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UK Tokamak achieves first plasma: a milestone step towards fusion power



The UK Atomic Energy Authority is aiming to have its first fusion power plant ready in 2040.

Fusion energy, the holy grail of energy generation, has long been a target for global scientists. Differing from current nuclear plants, which use fission - a process that splits the atoms of radioactive elements to release energy - fusion combines two lighter elements to make a new one. It’s the same process that occurs in the centre of a star and could theoretically produce vast amounts of clean energy. 

And the Atomic Energy Authority have achieved a major milestone in getting there. 

An upgrade to the Authority’s Oxfordshire based Mega Amp Spherical Tokamak (MAST) has achieved first plasma. This is a significant event that involves superheating ionised hydrogen particles to a level where they can be fused together. The MAST heats and pressurises the gas to create plasma in a spherical chamber where magnetic fields can be used to control it. 

The achievement demonstrates that the components in the MAST can work together simultaneously and allow researchers to undergo further tests that can take the industry closer than ever to fusion energy. 

The MAST has been under construction for the lsat 7 years at a cost of $50 million.

Now that the machine has proved to be able to generate plasma, the next stage is to control it. Fusion would require precise control of heat, gas and magnetic fields to force the atoms to combine. But the extreme heat also needs to be safely ventilated, creating another major challenge for the Tokomak. 

As Professor Ian Chapman, chief executive of the UK Atomic Energy Authority, explains:

"The big challenge behind the spherical tokamak is that the boundary conditions behind making fusion happen is that you need the fuel to be 10 times hotter than the Sun.

"If you put that into a much smaller box... the chances of melting the walls of the box are much higher. So you need a really clever way of getting the heat out."

Researchers at Culham have designed a complex exhaust system known as the Super-X diverter. The exhaust will channel plasma out of the machine while reducing the temperatures to a level that won’t destroy the device. The next test will be to connect this exhaust and see if it can be safely used with the MAST.

"If it works, it really does offer a path to much more compact fusion power plants, in a much more cost-competitive way to delivering fusion here on Earth," said Professor Chapman.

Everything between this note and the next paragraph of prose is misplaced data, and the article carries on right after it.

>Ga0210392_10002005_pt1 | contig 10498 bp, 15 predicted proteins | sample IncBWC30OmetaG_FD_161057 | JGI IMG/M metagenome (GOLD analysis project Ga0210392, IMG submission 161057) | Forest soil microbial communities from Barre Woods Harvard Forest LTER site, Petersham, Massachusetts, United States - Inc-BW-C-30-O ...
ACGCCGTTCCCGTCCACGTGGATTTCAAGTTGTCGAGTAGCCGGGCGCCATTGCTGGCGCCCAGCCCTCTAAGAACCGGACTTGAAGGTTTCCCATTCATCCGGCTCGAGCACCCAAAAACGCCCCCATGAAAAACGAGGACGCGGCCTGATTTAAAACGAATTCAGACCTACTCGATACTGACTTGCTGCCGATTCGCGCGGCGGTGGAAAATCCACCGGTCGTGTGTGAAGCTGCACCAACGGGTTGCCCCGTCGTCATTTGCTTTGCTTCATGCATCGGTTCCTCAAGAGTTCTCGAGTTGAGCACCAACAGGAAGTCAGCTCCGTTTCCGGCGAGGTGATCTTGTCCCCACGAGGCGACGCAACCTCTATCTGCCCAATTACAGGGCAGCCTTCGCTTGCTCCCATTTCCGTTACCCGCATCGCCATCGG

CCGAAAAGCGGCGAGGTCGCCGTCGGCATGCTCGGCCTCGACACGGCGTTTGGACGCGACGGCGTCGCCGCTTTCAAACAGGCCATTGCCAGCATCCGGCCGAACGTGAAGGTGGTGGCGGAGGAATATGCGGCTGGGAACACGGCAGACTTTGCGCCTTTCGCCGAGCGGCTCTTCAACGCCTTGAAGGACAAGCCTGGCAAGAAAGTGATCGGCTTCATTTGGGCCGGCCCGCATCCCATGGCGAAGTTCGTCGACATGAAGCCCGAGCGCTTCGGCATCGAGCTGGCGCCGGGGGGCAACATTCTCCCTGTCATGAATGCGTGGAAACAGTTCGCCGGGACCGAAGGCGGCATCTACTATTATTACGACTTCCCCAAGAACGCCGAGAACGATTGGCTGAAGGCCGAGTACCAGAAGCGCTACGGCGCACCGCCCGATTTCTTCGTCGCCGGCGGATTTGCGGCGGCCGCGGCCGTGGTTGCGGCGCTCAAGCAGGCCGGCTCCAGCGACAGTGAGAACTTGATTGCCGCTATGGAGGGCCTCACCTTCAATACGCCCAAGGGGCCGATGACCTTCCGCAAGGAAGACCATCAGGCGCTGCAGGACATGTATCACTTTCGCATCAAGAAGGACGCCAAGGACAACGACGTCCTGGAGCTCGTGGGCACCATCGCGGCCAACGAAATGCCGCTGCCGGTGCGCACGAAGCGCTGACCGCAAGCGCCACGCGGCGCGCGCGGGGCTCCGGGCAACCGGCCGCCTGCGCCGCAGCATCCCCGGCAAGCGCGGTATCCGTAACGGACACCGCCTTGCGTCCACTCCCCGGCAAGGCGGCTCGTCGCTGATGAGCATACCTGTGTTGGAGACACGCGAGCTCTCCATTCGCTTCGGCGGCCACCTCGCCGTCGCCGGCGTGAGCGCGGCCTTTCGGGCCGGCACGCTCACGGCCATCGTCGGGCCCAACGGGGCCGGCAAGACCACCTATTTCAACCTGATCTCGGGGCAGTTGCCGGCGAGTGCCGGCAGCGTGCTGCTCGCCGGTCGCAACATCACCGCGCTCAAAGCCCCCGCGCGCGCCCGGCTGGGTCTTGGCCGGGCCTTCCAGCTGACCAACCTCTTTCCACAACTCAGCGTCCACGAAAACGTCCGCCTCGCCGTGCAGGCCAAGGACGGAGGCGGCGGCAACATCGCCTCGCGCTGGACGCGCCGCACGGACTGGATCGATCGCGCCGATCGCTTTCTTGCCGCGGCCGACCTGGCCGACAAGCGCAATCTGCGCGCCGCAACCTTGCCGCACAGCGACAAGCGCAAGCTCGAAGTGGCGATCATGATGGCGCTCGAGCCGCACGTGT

Following the MAST upgrade, the UKAEA will be using what they’ve learned in designing the UK’s first prototype fusion power plant, known as Spherical Tokamak for Energy Production (STEP). The £220 million government funded programme is due for completion by 2040. 

“MAST Upgrade will take us closer to delivering sustainable, clean fusion energy. This experiment will break new ground and test technology that has never been tried before. It will be a vital testing facility on our journey to delivering the STEP fusion power plant.”

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Recent Comments
This will be the end on mankind and the earth as we know them now. History will be forgotten all will be lost in a matter of seconds. When you play with the power that built the universe is like teenager playing with a jar of acid and thinking its water. Sooner or latter he or she will take the lid of the top. But wont really know how dangerous it is until its too late. Many other safer ways for us all to live in peace with the food and water we need. Power is comfort control is power. Beware of the power you are playing with and planning on letting outside of your knowledge and skills and limited abilities of understanding. Do you think about your children and grandchildren futures? If you do then destroy this machine and all knowledge of it. This is a weapon of war and the war of all wars. The last war on earth and of mankind. Please listen to me and use your knowledge and skills for something greater and greener for the world our mother our protector our earth is living and giving us life. Please look after her for a future visit.
Another weapon control system , 07 November 2020
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UK Tokamak achieves first plasma: a milestone step towards fusion power - Time to read 3 min
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